Saturday, December 4, 2010

Tip Sheet #7 - Eco Print Shield Solutions

How to Avoid Clotting When Storing Eco Print Shield

How soon we forget, eh?

I was reminded of that this evening when I prepared to coat a 40 X 20 inch (101.6 X 50.8 cm) giclée printed on Epson® Enhanced Matte fine arts paper with Premier Art® Eco Print Shield (gloss) liquid laminate.

The coating area should be well lit and well ventilated.
If the application is by roller, masks needn't be worn.
As I poured the Print Shield solution into the roller tray a flash of white caught my eye, then another and another... it was as if there were little soft white jelly fish in the mixture. Aha... clotting!

Clotting is something that occurs with plastic coatings that cure instead of dry. The curing process is sometimes called 'setting up'.

Set-up is a chemical reaction not a change of 'phase'.

Water can change phase from solid to liquid to vapor to gas, as you know. That is what drying is, a phase change for water (or solvents).

Evaporation is stopped with 'stoppers' bottle caps and paint can lids. If you leave too much air in the container, you might see a 'skim' form on the top, but under it the mixture is fine if just a bit thicker. So I was able to store diluted blends of Golden® Polymer Varnish With UVLS in glass bottle for long periods of time without any problems.

Chemical reactions are different. That is when two (or more) chemicals combine with the oxygen in the air to form another substance altogether. in the case of Eco Print Shield a milky looking liquid becomes a clear plastic.

Stainless steel pot-scrubber catches 'clots' of
Premier Art® Eco Print Shield before they can mar the finish of a giclée.
Instead of forming a skin, these modern plastic coatings, called 'liquid laminates', start to set-up in the presence of air. The extent of the reaction depends on the amount of air in the jar. When the oxygen is depleted the reaction stops, usually in some amorphous mid-stage that resembles jellyfish. If they get onto the surface of the giclée they are hard to get off and harden into little (or big) lumps of various sizes... quite annoying.

If you read this blog you know that at the beginning of the summer we switched from Clear Shield to Golden® Polymer Varnish with UVLS. That had more to do with product availability than with the product itself.

We also tested Premier Art® Eco Print Shield, and found it good but there were availability problems with that as well (more on that later).

We've switched back now. Not to Clear Shield, but to Eco Print Shield. The problem is that Golden® Polymer Varnish cracks to much.

Retouching cracked varnish is something we hope to forget about
Vashon Island Imaging.
Cracks occur at the edges when stretching a canvas giclée coated with Polymer Varnish. The cracks can be retouched, and that is discussed in a previous blog. However, that just got to be too much.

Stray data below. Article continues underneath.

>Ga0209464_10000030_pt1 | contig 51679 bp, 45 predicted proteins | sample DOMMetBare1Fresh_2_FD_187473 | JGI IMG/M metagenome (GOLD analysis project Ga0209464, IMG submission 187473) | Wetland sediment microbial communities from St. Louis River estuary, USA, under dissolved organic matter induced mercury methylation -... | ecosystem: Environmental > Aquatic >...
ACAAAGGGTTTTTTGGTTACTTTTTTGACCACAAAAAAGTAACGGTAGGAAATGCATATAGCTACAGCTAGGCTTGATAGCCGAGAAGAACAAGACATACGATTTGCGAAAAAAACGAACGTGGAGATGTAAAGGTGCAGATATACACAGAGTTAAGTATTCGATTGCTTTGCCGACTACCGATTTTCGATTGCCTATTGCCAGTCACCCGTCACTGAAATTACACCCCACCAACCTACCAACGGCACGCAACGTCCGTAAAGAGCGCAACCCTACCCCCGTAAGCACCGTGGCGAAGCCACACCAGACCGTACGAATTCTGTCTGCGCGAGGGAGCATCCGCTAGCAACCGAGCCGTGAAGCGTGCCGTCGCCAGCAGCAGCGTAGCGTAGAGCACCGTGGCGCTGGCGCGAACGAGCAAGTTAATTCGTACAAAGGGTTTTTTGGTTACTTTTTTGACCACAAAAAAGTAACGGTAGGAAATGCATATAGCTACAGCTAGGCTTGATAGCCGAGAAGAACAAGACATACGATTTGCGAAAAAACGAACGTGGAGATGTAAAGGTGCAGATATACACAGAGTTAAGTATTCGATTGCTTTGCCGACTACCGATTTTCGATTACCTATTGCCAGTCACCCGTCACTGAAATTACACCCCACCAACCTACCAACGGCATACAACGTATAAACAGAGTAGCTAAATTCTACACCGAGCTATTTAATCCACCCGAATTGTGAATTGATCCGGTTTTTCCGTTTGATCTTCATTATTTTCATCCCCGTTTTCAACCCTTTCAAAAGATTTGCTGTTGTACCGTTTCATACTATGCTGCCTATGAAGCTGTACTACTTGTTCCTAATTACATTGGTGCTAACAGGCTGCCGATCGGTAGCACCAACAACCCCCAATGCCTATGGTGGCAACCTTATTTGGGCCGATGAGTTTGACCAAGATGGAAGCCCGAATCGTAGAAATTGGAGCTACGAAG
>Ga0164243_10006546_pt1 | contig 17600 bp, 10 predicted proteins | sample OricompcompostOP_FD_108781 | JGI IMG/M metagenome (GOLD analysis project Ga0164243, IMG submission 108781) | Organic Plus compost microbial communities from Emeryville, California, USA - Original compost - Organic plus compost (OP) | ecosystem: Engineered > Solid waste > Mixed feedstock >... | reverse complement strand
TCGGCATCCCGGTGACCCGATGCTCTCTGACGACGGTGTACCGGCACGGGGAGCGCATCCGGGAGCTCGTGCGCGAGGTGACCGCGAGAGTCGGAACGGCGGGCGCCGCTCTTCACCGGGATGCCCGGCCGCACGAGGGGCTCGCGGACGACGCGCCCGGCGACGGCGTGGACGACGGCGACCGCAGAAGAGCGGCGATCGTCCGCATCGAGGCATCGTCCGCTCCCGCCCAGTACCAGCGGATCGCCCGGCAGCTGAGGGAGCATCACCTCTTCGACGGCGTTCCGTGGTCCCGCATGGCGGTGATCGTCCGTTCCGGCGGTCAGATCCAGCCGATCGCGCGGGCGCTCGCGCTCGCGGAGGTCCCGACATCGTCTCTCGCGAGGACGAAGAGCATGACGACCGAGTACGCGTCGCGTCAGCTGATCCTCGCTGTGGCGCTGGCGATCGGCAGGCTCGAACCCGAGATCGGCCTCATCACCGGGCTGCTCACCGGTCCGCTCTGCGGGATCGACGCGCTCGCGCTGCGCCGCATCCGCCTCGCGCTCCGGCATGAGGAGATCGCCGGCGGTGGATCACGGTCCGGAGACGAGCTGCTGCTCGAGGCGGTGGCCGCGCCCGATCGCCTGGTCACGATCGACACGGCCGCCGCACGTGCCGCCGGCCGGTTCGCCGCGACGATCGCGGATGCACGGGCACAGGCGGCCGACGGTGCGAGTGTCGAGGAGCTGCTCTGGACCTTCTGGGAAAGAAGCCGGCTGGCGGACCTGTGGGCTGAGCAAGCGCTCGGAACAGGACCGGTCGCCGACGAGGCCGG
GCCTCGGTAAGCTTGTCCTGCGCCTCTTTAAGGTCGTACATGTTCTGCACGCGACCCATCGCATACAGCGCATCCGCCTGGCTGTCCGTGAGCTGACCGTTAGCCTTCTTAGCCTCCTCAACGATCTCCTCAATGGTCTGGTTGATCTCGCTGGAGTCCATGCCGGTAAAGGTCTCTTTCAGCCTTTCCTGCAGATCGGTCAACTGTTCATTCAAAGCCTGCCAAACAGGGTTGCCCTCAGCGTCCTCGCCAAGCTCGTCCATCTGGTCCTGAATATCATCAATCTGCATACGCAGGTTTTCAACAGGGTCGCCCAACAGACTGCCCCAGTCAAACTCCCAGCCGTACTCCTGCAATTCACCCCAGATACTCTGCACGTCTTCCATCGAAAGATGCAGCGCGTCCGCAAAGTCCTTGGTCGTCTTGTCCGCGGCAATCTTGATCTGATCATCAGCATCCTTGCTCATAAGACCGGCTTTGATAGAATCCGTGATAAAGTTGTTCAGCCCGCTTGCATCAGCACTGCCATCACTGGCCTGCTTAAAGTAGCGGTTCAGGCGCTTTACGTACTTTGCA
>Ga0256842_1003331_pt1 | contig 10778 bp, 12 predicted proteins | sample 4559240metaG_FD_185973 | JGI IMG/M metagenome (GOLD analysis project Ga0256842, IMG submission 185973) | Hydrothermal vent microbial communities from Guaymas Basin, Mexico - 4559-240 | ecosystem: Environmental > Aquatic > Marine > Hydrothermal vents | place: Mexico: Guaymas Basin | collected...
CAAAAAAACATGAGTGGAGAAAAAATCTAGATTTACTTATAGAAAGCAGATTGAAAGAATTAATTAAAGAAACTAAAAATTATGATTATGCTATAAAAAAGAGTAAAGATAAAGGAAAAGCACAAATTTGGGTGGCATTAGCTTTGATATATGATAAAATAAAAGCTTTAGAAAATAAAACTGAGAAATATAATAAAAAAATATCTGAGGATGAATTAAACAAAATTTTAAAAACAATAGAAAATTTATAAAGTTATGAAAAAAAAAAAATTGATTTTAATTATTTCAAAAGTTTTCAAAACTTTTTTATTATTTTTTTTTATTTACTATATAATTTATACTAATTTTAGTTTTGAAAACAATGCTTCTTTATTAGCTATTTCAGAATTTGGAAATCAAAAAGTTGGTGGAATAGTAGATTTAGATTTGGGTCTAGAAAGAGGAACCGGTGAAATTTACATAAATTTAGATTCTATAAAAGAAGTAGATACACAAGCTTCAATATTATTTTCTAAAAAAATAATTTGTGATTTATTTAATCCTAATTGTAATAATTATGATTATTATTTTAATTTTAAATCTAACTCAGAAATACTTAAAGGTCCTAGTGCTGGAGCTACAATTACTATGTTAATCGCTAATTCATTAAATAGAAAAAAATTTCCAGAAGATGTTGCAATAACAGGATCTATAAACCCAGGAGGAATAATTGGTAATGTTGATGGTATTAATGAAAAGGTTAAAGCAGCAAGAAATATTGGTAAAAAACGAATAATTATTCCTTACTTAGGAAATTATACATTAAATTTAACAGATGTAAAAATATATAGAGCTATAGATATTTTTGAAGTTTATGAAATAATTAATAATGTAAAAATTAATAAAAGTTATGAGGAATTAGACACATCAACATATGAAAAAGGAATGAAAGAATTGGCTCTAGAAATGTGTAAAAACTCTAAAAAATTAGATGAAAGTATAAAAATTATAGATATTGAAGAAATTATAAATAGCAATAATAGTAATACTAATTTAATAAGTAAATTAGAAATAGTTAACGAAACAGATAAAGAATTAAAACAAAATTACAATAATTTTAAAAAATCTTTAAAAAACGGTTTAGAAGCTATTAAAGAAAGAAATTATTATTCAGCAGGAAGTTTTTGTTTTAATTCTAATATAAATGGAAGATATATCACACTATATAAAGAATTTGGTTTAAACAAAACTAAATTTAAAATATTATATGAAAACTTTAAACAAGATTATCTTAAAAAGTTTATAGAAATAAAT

Attending JVH Tech's big digital printing event last month turned out to be the proverbial 'straw that broke the camel's back'. At the exhibition I met Mark Perez of Premier Imaging Products. He had a stand just down the aisle from my own, where I was selling my book Giclée Prepress - The Art of Giclée ( Three things happened in quick succession.

1.) Aha... so Eco Print Shield is available the States now (I found it in Vancouver, BC, at Tricera Imaging originally).

2.) Oh look, they have a range of papers too... and films. Could these people be the 'Premier' in Epson's 'Premier' product range?

3.) OMG... a 40-page catalog...and I never heard of these people?

4.) I must be more of a recluse than I thought.

It's true, I rarely leave Vashon Island Imaging either really or virtually, but that is another story. Anyway... it was goodbye Golden then and there.

Despite the clotting (I should have known better) I am so happy that we are back on a flexible coating material like Premier's. The small amount more that it costs per square foot to use (not that small actually) is more than made up for in time save fixing cracks.

Clear Shield is the most flexible coating. (Premier Print Shield is a close second.)
The flexibility is what prevents cracking.
Being squeezed is a very thick sample of cured coating...
much thicker than you'd normally apply... and still, no cracking.
Oh, that the good folks at Clear Star Corp (makers of Clear Shield)
would solve their marketing problem by assigning the job to
John Harrington at JVH Tech. Clue in Clear Star.
The solution for the jellyfish annoyance has two parts:

1.) Store any liquid laminate (diluted or not) in a contain sized to avoid a lot of air. (You'll still get 'em in some form, maybe strings instead of clots.)

2.) Just before capping, hold your breath and then exhale into the bottle. Cap it quickly enough to trap most of your breath inside. Your spent breath is full of CO2 which is a heavier gas than oxygan. The CO2 settles like a layer of fog across the surface of the liquid laminate, retarding oxidation. (Hint, you can do the same with wine... unless you ate garlic or like garlic wine.)

Wrapping them tightly in plastic bags will keep your rollers ready to, well... roll.

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